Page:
Pond Perils: Aquamarine Algae

Published on December 10, 2016

pond algae
A curious pup swims through thick layers of algae in this swamp of a lake.

Is the pond in your backyard or park an odd, blue-green color? Does it seem like normal algae, yet smells terrible? Is your dog trying to jump in for a swim?

Stop right there! You might be dealing with blue-green algae, and here are the things you should be aware of.

In this post, learn about the dangers and warning signs of blue-green algae in your pond, water garden, river, lake or waterway. Understand the common causes from overfeeding to fertilizers, along with solutions for algae control related to this particular problem.

What Exactly Is Blue-Green Algae?

In reality, blue-green algae are actually cyanobacteria — not algae. Although it closely resembles common algae, cyanobacteria, or blue-green algae, are completely different organisms. The difference between these two invasive forms is that blue-green algae are very primitive bacteria.

Despite having photosynthesis properties that resemble those found in algae, blue-green algae can potentially be more harmful to an ecosystem and the surrounding environment than its simpler counterpart.

How Is Blue-Green Algae Dangerous for My Pond & Pets?

Although not every case of blue-green algae blooms is toxic, recent studies have shown that these bacteria can be more harmful and lethal to pets than previously thought. Even a small amount can potentially be poisonous, so caution should be used when a cyanobacteria bloom occurs.

It is recommended to always keep an eye on pets and observe their behavior around water to determine if an algae bloom is toxic. Warning signs that a blue-green algae bloom is present include:

  • Dead fish or birds inside and around the body of water
  • Unexplained sickness or death of pets, such as cats or dogs
  • Unpleasant odors emitting from the water
  • Skin rashes after recent human contact with the water

Common side effects of cyanobacterial poisoning include:

  • Vomiting, diarrhea and jaundice
  • Seizures or disorientation
  • Coma or shock
  • Excessive salivation or shortness of breath
  • Death

Considering some of the very dire consequences, it should be your utmost priority to be proactive and learn more about how dangerous toxic algae can be for pets.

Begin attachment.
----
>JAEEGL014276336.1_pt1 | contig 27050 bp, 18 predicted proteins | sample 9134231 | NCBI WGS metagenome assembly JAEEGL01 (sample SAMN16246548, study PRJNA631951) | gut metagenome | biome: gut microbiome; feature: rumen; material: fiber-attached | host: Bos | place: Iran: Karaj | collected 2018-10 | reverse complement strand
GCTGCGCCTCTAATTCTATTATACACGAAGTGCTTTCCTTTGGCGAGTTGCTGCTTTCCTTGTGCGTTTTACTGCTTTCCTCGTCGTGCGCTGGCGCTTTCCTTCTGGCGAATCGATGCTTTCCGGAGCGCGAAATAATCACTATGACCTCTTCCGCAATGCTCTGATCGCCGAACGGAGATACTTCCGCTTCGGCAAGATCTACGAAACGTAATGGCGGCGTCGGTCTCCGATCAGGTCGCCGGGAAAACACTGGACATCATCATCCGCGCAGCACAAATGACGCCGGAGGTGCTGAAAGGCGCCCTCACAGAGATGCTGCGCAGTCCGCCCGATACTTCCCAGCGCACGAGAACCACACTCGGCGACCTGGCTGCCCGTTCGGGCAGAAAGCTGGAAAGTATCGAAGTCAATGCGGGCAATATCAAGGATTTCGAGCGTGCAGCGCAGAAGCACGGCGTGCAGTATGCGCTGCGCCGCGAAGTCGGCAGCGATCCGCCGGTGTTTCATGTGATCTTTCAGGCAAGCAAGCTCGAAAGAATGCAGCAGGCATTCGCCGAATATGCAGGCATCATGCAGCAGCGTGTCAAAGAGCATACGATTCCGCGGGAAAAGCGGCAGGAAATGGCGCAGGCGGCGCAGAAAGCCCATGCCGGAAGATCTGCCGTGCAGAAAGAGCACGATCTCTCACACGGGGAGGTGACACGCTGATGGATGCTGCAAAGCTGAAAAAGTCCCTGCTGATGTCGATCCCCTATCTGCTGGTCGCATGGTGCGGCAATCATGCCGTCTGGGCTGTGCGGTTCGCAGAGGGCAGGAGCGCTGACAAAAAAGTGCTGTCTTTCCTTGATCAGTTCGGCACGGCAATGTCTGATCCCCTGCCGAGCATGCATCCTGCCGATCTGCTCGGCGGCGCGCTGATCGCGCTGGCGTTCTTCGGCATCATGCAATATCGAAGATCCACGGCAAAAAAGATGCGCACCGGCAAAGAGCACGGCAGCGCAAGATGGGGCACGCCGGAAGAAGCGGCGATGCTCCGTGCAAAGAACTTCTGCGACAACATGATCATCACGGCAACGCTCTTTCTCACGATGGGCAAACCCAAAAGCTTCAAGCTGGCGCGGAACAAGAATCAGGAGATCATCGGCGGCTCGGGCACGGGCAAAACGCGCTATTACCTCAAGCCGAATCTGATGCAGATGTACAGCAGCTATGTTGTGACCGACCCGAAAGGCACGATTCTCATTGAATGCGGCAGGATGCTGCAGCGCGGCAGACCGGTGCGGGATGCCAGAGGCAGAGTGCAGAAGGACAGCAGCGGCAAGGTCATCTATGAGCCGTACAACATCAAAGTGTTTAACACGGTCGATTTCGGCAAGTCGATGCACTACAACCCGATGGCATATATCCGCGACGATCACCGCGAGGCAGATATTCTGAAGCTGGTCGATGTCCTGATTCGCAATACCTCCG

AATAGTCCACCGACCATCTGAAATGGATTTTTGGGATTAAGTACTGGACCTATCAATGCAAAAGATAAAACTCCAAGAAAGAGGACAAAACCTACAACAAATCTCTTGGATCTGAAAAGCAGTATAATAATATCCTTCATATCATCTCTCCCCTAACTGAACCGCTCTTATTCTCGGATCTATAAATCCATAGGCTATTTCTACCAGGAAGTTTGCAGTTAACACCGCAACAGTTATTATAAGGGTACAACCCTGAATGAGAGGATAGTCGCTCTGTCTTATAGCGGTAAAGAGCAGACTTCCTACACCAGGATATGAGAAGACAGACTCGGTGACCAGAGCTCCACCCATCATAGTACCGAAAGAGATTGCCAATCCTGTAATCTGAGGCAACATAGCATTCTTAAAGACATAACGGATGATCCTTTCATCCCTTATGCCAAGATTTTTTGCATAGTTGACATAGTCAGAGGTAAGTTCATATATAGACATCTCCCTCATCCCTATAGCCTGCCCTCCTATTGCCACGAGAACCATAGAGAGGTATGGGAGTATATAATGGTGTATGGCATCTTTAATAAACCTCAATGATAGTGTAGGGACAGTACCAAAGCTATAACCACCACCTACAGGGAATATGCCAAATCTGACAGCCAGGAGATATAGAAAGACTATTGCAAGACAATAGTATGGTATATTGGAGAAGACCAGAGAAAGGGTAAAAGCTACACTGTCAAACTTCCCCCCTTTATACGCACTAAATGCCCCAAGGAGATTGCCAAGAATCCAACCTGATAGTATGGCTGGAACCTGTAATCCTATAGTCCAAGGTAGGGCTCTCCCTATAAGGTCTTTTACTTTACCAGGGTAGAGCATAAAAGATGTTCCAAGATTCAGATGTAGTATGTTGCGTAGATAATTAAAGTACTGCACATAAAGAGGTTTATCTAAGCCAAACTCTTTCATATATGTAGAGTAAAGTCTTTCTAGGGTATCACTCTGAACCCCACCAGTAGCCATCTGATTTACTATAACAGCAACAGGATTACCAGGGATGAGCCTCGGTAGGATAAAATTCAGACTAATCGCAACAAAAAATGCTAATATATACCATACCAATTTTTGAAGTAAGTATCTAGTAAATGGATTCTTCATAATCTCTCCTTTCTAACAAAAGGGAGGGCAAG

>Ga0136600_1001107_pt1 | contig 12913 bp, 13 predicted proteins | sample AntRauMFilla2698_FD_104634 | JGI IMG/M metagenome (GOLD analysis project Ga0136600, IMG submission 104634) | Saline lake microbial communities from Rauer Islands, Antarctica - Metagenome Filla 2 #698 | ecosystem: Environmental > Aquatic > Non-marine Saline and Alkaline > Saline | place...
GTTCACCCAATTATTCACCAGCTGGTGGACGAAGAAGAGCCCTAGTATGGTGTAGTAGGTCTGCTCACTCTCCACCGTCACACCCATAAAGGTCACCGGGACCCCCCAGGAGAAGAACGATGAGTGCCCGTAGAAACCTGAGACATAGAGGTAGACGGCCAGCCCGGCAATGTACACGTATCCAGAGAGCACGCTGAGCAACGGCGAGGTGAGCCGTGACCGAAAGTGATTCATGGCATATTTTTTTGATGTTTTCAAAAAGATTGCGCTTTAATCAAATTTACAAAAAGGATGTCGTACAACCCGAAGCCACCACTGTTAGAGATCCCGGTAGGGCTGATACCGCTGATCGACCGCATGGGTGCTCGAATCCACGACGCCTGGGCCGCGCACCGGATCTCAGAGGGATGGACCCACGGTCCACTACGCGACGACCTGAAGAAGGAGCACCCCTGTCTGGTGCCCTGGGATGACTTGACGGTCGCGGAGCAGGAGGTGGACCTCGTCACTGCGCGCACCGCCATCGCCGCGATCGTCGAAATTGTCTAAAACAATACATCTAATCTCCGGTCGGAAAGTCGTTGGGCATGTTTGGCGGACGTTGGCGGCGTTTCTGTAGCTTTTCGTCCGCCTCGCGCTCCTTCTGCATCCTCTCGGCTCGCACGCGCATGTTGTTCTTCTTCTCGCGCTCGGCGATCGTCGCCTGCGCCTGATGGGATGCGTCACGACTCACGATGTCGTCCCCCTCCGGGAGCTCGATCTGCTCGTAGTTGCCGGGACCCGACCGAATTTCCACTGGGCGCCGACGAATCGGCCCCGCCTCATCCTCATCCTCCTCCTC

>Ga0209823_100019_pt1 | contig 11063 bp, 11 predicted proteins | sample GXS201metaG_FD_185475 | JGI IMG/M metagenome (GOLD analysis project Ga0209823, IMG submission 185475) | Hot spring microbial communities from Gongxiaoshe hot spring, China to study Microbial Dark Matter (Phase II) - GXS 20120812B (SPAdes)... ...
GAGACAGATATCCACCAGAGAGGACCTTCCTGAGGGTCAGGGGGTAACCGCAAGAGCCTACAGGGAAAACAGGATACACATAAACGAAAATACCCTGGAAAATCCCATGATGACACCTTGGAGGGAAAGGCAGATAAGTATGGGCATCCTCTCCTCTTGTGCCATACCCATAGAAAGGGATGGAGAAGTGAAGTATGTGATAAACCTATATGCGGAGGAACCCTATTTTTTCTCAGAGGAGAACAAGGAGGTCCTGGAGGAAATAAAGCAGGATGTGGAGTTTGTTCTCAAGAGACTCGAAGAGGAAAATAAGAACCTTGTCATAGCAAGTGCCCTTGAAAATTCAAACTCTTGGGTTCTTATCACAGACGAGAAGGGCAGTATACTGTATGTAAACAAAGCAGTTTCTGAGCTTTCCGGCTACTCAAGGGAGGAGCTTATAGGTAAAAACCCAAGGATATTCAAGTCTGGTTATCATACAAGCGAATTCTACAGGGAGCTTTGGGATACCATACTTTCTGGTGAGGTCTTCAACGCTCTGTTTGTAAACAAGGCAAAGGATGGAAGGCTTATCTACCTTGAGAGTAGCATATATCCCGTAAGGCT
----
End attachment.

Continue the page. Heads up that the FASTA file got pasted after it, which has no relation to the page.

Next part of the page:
How Does Blue-Green Algae Affect My Pond?

Take notice whenever there is a blanket of slime on the surface so you can better recognize how blue-green algae is affecting your pond. Cyanobacteria grow rapidly, so beware of the algae growing thick enough to completely block out sunlight from the water depths, thus harming fish.

 This overwhelming bacteria can completely dominate any body of water while prohibiting growth of competing algae. Don’t leave it untreated, or the entire area will quickly be covered by a thick, green layer of bacteria.

Blue-green algae blooms are known to appear overnight at any depth of water. For those growing in larger depths, it can be harder to identify, so please proceed with caution if you are a beginner to the pond hobby.

What Can I Do to Prevent Blue-Green Algae?

Prevent blue-green algae blooms in your pond by understanding the causes and knowing how to reduce these fueling forces. Similar to common algae, the main cause for cyanobacteria is excess nutrients in the body of water.

blue green algae
Blue green algae gives off a blue-tinged hue in this cyanobacteria ridden pond.

Here are some preventative measures you can take to keep the bloom from occurring:

  • Do not overfeed fish or birds, causing an excess of nutrients to accumulate
  • Add or maintain native plants around the pond to filter the water
  • Properly maintain nearby septic systems, if applicable
  • Do not overuse fertilizers for the lawn, garden or plants around the bodies of water
  • Do not let pets or livestock defecate in the bodies of water

If you would like to naturally prevent algae in your pond, learn about what plants to add to your pond or water garden for maximum filtering and oxygenating benefits.

How to Protect Your Fish, Pets & Ecosystem!

Identify the algae bloom and make sure to keep animals or children away from the body of water until fully it is diagnosed and removed. Scoop out any debris and start damage control by reporting it to your state department. 

Use supplements or additives to balance the pond’s ecosystem while removing the cyanobacteria, much like how the human body uses antibiotics to fight infections. It should be an objective to not use algaecides, as they are dangerous for fish and surrounding wildlife.

Overall, we hope you found this guide to blue-green algae useful in identifying warning signs and eliminating cyanobacteria in your pond. Always use caution when frequenting ponds and lakes with your pets. Remember to report any suspicious algae or bacteria in your local body of water.

Aqua UV

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